Many semiconductor manufacturers face many challenges in their production processes. As a result, many engineers rely on flow meters to meet manufacturing requirements and reduce operating expenses. Many of the chemicals that are used are costly to buy because they have strict purity and corrosive properties. This is why engineers need precise flow levels of the chemicals to get specific results and to avoid overuse of certain chemicals.
In the laboratory of a semiconductor fab company, flow meters are used to measure gasses and liquids to run experiments and calibrate or monitor laboratory equipment.
The following are some examples of how a flow meter can be used in this industry:
- To verify gas or liquid flow.
- For quality control purposes such as testing tube assemblies for blockages and leaks.
- To monitor cooling of semiconductor production equipment to ensure proper process temperatures producing higher yields and quality.
Flow meters in the automotive industry are utilized to determine the flow rate of a variety of fluids such as engine coolant, engine oil, wiper fluid and automatic transmission fluid. Automotive flow meters monitor and control consumption and inventory of supplies of fluid products. To monitor fuel consumption, engineers rely on flow meters to measure extremely low flows of diesel or gasoline to determine the combination of water and fuel combination.
The following are examples of flow meters used in the automotive industry:
Automotive Flow Meters
For example, automotive flow meters accurately measure fluids in the electronic field replaceable or serviceable registers. These are special meters, specifically designed for wiper fluid, brake fluid, and anti-freeze applications. This provides valuable data for inventory management systems.
Gas Flow Meters
These are used for repeatable and precise flow measurements of compressible fluids with the additional benefit of reduced pressure loss. To accommodate requirements of gas flow applications, gas flow meters have three rotor designs to measure low, medium and high-density gasses.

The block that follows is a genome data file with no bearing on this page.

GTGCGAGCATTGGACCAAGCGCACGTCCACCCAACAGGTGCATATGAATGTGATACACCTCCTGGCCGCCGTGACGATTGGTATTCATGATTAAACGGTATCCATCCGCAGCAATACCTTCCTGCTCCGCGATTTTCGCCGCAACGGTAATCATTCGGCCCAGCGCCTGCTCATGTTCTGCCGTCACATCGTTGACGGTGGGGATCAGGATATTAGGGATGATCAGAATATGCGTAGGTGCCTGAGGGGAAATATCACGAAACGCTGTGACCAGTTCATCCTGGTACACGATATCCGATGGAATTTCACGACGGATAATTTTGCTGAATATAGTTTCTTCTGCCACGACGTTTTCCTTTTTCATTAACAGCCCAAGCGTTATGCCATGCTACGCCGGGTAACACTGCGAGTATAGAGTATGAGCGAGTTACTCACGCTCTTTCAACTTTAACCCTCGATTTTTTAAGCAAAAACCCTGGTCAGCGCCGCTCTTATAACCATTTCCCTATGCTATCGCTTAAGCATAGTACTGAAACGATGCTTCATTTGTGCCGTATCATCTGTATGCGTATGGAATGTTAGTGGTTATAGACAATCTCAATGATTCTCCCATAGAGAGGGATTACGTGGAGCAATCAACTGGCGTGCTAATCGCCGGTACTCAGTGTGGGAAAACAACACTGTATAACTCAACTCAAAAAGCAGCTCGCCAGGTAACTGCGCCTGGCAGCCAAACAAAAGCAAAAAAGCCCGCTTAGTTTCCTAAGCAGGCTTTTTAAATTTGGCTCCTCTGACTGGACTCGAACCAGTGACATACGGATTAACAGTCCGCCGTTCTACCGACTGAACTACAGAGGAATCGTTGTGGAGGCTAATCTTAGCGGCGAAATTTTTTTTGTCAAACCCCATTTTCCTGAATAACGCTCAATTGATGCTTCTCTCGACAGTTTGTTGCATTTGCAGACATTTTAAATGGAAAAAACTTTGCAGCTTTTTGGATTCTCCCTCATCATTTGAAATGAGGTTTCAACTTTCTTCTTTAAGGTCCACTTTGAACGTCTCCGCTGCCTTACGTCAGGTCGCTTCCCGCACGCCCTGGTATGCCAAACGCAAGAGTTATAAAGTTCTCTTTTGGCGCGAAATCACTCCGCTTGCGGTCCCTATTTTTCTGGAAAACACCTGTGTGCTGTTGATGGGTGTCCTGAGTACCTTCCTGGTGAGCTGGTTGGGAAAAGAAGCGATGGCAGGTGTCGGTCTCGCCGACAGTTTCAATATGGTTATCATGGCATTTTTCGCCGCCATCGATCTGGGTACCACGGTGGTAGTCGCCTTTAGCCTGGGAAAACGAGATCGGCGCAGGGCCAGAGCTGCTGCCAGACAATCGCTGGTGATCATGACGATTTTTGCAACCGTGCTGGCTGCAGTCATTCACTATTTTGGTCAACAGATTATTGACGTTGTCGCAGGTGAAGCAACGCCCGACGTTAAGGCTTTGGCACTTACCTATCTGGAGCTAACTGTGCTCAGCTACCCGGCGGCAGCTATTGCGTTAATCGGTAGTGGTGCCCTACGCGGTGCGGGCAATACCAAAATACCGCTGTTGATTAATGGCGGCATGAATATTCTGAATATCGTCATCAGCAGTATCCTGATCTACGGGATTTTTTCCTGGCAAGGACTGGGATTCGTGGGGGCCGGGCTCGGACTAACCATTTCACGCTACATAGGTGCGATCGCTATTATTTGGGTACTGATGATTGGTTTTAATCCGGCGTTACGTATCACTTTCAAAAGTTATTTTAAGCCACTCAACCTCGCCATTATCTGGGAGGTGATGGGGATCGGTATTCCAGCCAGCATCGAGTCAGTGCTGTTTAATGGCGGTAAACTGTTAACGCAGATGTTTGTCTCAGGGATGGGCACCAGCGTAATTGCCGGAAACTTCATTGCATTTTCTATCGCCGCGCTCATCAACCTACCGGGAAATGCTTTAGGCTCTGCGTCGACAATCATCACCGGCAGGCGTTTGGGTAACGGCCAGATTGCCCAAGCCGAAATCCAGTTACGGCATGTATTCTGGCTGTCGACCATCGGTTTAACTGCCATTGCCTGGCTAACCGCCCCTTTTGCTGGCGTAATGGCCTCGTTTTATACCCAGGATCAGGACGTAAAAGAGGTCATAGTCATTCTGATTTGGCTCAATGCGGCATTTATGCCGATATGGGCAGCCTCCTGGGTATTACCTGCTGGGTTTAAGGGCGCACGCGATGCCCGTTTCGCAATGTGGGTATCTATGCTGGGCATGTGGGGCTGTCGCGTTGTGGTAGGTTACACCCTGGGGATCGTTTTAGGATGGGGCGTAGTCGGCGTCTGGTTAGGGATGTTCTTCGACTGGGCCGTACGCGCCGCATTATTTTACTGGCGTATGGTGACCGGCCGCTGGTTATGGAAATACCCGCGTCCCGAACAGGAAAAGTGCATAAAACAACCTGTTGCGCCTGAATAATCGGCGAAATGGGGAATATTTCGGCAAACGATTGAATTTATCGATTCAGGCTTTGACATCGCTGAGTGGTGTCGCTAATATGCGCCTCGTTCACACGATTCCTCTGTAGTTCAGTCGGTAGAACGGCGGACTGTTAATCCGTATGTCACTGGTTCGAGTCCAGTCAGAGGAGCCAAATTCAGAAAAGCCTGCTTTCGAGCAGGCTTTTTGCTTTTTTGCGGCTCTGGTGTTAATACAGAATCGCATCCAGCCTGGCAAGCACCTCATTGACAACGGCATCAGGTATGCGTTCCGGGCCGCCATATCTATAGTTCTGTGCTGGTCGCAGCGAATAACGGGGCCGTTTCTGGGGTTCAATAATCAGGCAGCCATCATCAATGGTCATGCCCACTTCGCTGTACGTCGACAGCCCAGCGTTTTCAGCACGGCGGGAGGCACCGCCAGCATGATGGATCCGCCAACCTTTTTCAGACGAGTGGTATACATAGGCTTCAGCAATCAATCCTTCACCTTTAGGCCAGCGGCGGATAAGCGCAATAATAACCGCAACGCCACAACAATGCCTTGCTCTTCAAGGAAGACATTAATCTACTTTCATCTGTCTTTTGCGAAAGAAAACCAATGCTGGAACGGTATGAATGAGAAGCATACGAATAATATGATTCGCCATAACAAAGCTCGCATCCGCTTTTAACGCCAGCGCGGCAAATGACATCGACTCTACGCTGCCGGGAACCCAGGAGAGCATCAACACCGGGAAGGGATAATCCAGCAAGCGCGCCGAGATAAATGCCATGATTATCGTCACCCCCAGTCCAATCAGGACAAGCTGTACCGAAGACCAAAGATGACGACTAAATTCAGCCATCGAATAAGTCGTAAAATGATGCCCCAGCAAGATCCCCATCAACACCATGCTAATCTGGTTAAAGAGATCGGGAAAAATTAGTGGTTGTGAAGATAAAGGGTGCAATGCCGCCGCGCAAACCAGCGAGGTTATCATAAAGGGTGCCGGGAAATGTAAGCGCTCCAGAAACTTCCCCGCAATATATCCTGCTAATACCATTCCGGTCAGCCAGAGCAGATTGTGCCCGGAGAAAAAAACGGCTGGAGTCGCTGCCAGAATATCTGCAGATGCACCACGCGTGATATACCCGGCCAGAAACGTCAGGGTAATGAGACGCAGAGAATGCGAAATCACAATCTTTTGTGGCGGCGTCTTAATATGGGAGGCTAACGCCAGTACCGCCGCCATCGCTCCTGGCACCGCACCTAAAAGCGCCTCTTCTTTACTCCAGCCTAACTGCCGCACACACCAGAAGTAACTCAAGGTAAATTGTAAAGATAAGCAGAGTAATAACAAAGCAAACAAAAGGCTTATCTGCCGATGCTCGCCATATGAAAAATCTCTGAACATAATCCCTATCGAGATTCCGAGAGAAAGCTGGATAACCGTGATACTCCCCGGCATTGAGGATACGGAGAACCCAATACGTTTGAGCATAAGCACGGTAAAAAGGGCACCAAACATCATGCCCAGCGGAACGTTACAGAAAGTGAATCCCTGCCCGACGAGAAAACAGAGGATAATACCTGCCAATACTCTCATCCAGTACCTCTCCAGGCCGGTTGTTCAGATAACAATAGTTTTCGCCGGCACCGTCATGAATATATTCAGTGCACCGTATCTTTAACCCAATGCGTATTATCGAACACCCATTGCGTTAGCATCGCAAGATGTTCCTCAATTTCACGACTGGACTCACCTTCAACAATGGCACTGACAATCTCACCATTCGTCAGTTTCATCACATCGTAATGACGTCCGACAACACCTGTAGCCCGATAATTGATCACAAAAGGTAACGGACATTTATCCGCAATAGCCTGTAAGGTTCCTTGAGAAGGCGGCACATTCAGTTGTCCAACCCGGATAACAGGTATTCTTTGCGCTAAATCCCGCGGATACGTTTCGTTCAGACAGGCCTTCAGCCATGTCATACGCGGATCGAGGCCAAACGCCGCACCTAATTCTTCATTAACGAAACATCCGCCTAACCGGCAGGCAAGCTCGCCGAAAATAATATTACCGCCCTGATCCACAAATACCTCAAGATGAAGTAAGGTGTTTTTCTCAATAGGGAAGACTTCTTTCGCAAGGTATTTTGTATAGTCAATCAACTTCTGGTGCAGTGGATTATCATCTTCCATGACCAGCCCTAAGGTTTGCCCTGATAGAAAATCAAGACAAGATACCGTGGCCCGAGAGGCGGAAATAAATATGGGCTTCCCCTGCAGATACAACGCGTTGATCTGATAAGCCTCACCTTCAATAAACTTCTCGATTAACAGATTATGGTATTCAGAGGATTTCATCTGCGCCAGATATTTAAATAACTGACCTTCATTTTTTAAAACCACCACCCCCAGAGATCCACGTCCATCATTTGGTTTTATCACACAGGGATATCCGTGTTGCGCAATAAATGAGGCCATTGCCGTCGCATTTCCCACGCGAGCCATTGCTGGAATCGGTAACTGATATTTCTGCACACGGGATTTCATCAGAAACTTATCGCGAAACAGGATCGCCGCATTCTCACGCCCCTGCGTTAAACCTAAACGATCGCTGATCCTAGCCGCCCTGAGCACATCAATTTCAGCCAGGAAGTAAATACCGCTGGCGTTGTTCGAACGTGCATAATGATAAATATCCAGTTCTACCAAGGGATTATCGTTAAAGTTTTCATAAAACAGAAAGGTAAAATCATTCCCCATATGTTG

Universal Flow Meters
Universal flow meters are used to measure gear oils and antifreeze fluids. They are used like an inventory control device in the lubricant dispensing systems. These flow meters are rugged, accurate and light weight. These are called universal meters because they can adapt to many different applications.
HVAC systems refer to the technology that deals with heating, ventilation and air conditioning of vehicular and indoor comfort. Flow meters monitor volumetric flow pressures and rates. To minimize energy expenses and to reduce energy costs, greater measuring sensitivity, decreasing measuring range, long-term stability of the sensor and accuracy are required. In addition, flow meters must be able to meet particular HVAC systems requirements such as air laden with dust or moisture. They must be easy and small enough to integrate into OEM systems.
Room Pressure Monitoring
In an air conditioned room, the extraction and supply of air is controlled in a way that reduces differential pressures in the surrounding environment. In hospitals and laboratories, a negative pressure is maintained in order to prevent the spread of hazardous substances and germs. On the other hand, in a clean room, constant overpressure must be maintained to prevent entry of untreated air.